Tutorial: Testcode – An Interactive Analysis

The Gene Inspector is an interactive application. This means that you can perform almost any function at almost any time. It also means that you can interact with some output objects to alter their appearance, rerun an analysis or even continue the analytical process as described in this tutorial for Testcode, and in Tutorial 18: Dot Matrix Analysis – Another Interactive Analysis.

  1. The output from the TestCode analysis can be used to generate additional information or to launch further analyses. This ability is in addition to the ability to recalculate each analysis. Choose Analysis New Analysis… and select the nucleic acid analysis called TestCode.
  2. TestCode is used to determine if an open reading frame is likely to actually code for a protein. The TestCode panel is shown in Figure 39. We will not examine this panel in depth now. The “Minimum Length Open Reading Frame to Consider” should be 200 (labelled `A’ in the figure), the Method should be “Only Stop Codons”, and press the ORFs and rare codons button and choose Drosophila melanogaster as the standard table using the popup menu (labelled `B’ in the figure).
    Figure 39: The TestCode Setup Panel

  3. Click on the Input Sequence icon on the left and choose the sequence hsp70 from the Drosophila Hsps DNA sequence file.
  4. Run the analysis by pressing the Run button. On slower computers, this analysis might take some time to run. While it is running you can enter text into the notebook by clicking in the background and then typing. The Gene Inspector will continue to process analyses while you work in the notebook or even if you switch to a different application. This means that you will never have to interrupt your work while an analysis is running. For time consuming analyses, like database searching or sequence comparisons, this can be a real time saver.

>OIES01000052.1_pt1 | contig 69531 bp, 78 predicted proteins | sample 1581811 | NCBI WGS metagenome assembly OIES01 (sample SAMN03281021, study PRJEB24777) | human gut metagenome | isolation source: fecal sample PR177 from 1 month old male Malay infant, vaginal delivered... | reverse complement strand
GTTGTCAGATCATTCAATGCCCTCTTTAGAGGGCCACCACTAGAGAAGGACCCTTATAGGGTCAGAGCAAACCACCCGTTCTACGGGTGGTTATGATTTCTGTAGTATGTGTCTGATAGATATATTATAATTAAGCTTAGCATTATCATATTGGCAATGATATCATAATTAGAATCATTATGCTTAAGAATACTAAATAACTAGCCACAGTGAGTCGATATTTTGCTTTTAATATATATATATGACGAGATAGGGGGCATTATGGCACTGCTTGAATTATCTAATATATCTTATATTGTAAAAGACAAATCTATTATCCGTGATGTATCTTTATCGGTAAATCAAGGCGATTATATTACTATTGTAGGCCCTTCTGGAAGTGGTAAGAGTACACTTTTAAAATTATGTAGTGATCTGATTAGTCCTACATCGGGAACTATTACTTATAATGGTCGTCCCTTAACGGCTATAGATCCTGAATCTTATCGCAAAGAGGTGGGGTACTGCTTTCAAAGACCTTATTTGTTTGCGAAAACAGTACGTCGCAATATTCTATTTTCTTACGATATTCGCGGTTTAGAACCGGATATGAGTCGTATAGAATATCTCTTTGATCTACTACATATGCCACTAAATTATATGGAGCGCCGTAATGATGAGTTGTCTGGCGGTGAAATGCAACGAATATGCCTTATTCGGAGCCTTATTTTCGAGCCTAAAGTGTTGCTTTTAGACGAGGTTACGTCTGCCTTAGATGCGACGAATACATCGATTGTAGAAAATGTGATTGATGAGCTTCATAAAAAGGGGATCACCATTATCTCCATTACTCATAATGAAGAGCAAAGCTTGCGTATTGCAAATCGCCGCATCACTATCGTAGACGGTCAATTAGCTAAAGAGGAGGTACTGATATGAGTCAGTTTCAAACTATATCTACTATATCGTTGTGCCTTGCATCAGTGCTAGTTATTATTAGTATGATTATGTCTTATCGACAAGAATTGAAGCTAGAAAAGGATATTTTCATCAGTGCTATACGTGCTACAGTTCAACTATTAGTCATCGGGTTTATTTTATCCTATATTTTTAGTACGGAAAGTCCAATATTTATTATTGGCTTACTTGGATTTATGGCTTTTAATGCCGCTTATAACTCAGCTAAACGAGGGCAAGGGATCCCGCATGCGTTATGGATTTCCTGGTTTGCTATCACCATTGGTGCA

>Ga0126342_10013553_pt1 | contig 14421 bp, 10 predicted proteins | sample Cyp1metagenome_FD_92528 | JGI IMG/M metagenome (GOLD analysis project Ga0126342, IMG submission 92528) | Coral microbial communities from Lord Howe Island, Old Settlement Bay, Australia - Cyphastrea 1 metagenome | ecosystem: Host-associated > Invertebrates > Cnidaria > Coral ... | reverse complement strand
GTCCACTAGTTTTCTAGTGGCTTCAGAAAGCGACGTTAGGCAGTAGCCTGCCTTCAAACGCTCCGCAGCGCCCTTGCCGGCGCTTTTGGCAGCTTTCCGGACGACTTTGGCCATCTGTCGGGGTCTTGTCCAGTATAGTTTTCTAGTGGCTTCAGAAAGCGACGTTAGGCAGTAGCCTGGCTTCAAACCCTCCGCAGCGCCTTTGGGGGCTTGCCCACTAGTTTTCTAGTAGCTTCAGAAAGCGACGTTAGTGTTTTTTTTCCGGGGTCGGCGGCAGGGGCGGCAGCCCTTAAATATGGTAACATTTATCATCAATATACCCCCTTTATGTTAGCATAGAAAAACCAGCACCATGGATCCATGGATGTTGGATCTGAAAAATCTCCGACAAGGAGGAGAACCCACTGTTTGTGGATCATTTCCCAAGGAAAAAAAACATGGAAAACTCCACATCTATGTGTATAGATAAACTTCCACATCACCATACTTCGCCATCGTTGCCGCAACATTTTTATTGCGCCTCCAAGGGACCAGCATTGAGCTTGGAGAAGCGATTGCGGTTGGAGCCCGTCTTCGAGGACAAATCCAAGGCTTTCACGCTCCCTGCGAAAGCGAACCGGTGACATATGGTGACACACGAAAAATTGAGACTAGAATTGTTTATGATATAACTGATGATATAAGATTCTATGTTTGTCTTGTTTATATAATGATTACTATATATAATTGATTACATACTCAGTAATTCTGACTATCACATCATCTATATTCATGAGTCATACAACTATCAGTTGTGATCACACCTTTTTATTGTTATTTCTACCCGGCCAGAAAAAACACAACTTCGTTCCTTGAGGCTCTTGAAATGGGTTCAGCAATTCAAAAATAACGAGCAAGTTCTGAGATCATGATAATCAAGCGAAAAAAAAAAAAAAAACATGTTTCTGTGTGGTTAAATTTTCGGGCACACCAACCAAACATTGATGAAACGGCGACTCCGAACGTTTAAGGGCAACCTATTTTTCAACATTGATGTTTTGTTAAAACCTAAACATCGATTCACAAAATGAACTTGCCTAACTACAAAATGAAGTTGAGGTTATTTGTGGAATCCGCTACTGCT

5. You will get a plot like the one shown in Figure 40. Any points above the upper green threshold line (at about 0.95) correspond to a likelihood of >95% that the region actually codes for a protein. In this case the region from about 1600 to 3600 corresponds to the raised area on the plot and to the open reading frame labelled as `A’. The tick marks indicate the presence of a rare codon. For this predicted protein there are very few rare codons, which also suggests that it is a real gene.
    Figure 40: TestCode Output

  6. The output suggests that the reading frame `A’ codes for a protein and it might be of interest to create a protein sequence corresponding to that region of the DNA. This can be done easily in the Gene Inspector. Double-click on the output object to make it the target.
  7. Now select the ORF of interest by clicking once on the arrow `A’ itself. Once the ORF is selected, choose Object Translate DNA for Selected ORF. The Gene Inspector will read that segment of DNA, translate it using the table you specified in the analysis, and place the generated peptide sequence into a new sequence window.
  8. Click on the name ORF1 in the new sequence window and then choose Sequence Sequence Info…. Note that the program automatically generated appropriate text to help identify the source of the protein.

This is a good example of how the Gene Inspector presents you with intuitive ways of following up on your natural thought process. Once you have examined a DNA sequence for possible coding regions and have identified one, you are likely to want to create a corresponding peptide sequence for further analysis.

This concludes this tutorial. You may quit or continue on to the next tutorial. If you choose to continue, close all open windows now.

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